Teaching postural alignment and principles of proper biomechanics helps our students practice martial arts safely and gives them a deeper understanding of technique. This deeper understanding also gives students the tools to problem solve on their own.
These principles were identified by Head Jiu-Jitsu Instructor Michael Jen after he studied biomechanics and earned a Brazilian Jiu-Jitsu Black Belt from Joe Moreira in 2001. Joe’s incredibly effective BJJ relied heavily on causing mis-alignment in his opponent while maintaining proper alignment in his own body.
Below is an article written by Michael Jen in 2008.
Pressure Guard Passing and Postural Deviation
In order to understand this, we need to first examine the ideal posture that serves as the original blueprint for the design of the human body in the standing position. From the front view, this consists of the center of the ankle, knee, hip, and shoulder joints being vertically aligned. In addition, the center of those 4 load joints on one side of the body should be horizontally aligned with the same joints on the other side of the body. Also, from the front view, the head and spine should be aligned with the center of the body. From side view, the center of the ankle, knee, hip, and shoulder joint, in addition to ear, should be vertically aligned. This alignment should be the same when viewing the left and right side of the body.
If you were to draw a line from one joint to the joint that is either vertically above or below it and also the joint that is horizontally on the other side of it, those lines would form a 90-degree angle. If you examine the vertical alignment of the joints from the front and side view, in addition to the alignment of the spine from the front or back view, you will see that it is at a 90-degree angle to the earth. So, if you look at the structural blue print for human posture, you will notice that it is all based upon 90-degree angles.
When the alignment of the body begins to lose its 90-degree angles, what is created are known as postural deviations. The greater the number of deviations that occur and the farther the angles are from 90 degrees, the weaker and the more structurally unstable the body becomes.
One of the most destructive postural deviations on the body is counter-rotation. Counter-rotation is when one side of the hips is rotated forward while at the same time, the opposite side of the torso is rotated forward. The more the upper and lower body are twisting in opposite directions, the weaker the body becomes. To comprehend how destructive counter-rotation is to the body, imagine trying to do a squat using a barbell loaded up with a lot of weight with the upper and lower body severely twisted in opposite directions. It would be very clear that the greater the counter-rotation, the less weight it would take to make everything come crashing down.
For this exact reason, the application of counter-rotation is an essential component to passing the guard with pressure. When an opponent is playing guard, he has the ability to use all his limbs against you at once. Power comes from the shoulder and hips working in unison. By applying counter- rotation to your opponent’s body, you are essentially severing the connection between those two sources of power. Once this disconnect occurs, all aspects of your opponent’s body weakens and that makes it much easier to pass, and much more difficult to counter. Let’s look at some guard passes that use pressure and see how the application of counter-rotation is an absolutely essential component.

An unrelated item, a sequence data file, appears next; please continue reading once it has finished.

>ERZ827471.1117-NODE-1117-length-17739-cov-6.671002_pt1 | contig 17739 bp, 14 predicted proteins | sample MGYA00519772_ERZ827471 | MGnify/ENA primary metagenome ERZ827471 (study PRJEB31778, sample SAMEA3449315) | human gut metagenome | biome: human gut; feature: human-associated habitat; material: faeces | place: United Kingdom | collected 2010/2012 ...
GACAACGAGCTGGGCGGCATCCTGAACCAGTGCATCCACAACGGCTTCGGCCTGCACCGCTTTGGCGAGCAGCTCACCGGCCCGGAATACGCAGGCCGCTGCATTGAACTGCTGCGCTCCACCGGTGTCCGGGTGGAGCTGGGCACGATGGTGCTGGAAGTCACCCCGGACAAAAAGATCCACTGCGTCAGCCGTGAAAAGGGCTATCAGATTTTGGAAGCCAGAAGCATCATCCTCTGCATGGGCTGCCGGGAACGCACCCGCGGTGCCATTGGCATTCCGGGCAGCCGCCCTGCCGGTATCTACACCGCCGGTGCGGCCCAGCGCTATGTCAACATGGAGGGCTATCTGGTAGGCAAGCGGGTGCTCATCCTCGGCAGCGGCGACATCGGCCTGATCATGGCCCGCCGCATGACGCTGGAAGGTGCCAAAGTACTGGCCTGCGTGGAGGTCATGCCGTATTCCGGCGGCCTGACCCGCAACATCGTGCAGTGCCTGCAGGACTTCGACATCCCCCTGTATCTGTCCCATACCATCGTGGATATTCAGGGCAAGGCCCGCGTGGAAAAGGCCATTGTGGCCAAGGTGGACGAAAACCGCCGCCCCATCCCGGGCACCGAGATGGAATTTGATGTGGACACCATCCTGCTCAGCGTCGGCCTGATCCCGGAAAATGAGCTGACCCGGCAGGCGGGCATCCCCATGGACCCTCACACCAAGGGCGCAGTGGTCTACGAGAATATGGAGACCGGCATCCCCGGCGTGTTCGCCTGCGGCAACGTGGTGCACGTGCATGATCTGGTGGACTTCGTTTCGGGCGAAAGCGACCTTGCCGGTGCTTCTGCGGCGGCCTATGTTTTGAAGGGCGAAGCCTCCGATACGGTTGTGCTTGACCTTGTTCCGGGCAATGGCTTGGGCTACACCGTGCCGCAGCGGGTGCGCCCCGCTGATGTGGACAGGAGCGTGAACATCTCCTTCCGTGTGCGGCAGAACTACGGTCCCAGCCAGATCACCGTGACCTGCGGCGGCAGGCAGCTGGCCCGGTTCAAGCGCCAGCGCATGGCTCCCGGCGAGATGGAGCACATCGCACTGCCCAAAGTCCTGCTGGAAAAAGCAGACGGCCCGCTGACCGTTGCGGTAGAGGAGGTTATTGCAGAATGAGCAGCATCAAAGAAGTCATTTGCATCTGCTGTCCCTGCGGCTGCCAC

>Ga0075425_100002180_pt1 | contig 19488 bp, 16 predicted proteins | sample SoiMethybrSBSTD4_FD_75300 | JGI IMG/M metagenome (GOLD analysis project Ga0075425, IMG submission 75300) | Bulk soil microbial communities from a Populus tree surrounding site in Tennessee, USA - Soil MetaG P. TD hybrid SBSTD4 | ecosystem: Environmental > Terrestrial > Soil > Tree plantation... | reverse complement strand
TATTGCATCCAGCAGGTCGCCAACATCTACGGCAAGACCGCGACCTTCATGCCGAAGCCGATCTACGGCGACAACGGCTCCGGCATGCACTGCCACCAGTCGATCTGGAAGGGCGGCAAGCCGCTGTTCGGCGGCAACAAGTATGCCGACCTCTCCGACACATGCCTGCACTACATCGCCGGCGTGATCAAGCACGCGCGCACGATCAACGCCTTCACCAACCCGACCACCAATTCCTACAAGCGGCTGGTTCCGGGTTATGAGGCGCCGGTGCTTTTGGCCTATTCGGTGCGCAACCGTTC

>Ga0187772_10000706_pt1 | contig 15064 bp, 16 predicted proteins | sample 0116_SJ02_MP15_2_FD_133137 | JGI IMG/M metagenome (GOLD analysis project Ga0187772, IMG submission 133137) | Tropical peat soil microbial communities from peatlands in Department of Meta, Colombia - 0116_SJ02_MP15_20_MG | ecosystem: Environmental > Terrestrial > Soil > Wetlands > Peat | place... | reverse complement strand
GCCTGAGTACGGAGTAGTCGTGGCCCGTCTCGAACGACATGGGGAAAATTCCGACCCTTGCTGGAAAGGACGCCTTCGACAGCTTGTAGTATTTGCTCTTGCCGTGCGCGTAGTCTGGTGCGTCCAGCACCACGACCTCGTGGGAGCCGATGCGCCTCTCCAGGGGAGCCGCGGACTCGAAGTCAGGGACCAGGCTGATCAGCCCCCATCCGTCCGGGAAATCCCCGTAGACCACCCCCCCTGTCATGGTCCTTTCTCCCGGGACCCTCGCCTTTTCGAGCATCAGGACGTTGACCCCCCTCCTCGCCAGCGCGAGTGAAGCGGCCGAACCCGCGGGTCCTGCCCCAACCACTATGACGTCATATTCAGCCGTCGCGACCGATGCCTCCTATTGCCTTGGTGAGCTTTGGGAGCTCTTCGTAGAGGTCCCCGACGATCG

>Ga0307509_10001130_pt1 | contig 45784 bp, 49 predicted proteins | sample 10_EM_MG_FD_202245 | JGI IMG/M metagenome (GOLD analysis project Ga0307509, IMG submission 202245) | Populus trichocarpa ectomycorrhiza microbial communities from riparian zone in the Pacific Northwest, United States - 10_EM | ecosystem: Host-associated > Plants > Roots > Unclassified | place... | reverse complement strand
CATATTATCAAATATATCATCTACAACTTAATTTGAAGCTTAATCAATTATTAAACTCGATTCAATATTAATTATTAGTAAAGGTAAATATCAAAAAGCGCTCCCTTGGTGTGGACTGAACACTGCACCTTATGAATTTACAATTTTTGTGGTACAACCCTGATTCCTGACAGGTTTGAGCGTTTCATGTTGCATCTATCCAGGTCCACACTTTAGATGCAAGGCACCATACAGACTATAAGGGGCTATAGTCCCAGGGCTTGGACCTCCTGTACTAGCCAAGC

The Margarida Pass:
I am placing my right shin over my opponent’s right inner thigh, pinning his leg to the ground. (A) This forces my opponent’s hips to rotate towards his right. My left hand is pulling up on his right sleeve as my right forearm pushes against his left torso. (B) This causes the upper body to rotate towards his left — in the opposite direction of his hips. However, the rotation in my opponent’s upper body is not created solely by the push and pull of of my arms. My left leg is placed in a position where the driving force is directed towards my right forearm.
The Leg-on-Shoulder Pass
(A) I have the opponent stacked up on his left shoulder blade. His own body weight (as well mine) keep his shoulder pinned to the ground. (B) My hips, abs, chest, and body weight drive my opponent’s right hip in the direction of his left shoulder. My left hand grabs my opponent’s left lapel and the pulling action further enhances his counter rotation. The compression through counter-rotation is what prevents the opponent from applying the triangle or armbar.
The Arm-Between-the-Leg Pass
(A) My right arm threading between my opponent’s legs forces his hips to rotate to his right. My left hand holds onto his right sleeve. (B) I place my head between his left chest and shoulder. The driving force of my legs is transferred through the straight line of my spine and head, twisting my opponent’s upper body in the opposite direction of his hips.
These three guard passes demonstrate how the one principle of counter-rotation can be applied in three different ways. However, it is important to keep in mind that there are many other postural deviations besides counter-rotation, and many other techniques in which they can be used. For those who are interested in improving the tightness and pressure of their guard passing, the main point to understand is: it’s essential for pressure to be applied in a way that creates and amplifies postural deviations. Without the creation of postural deviations, the feeling of crushing pressure can only be accomplished through the use of excessive strength or body weight.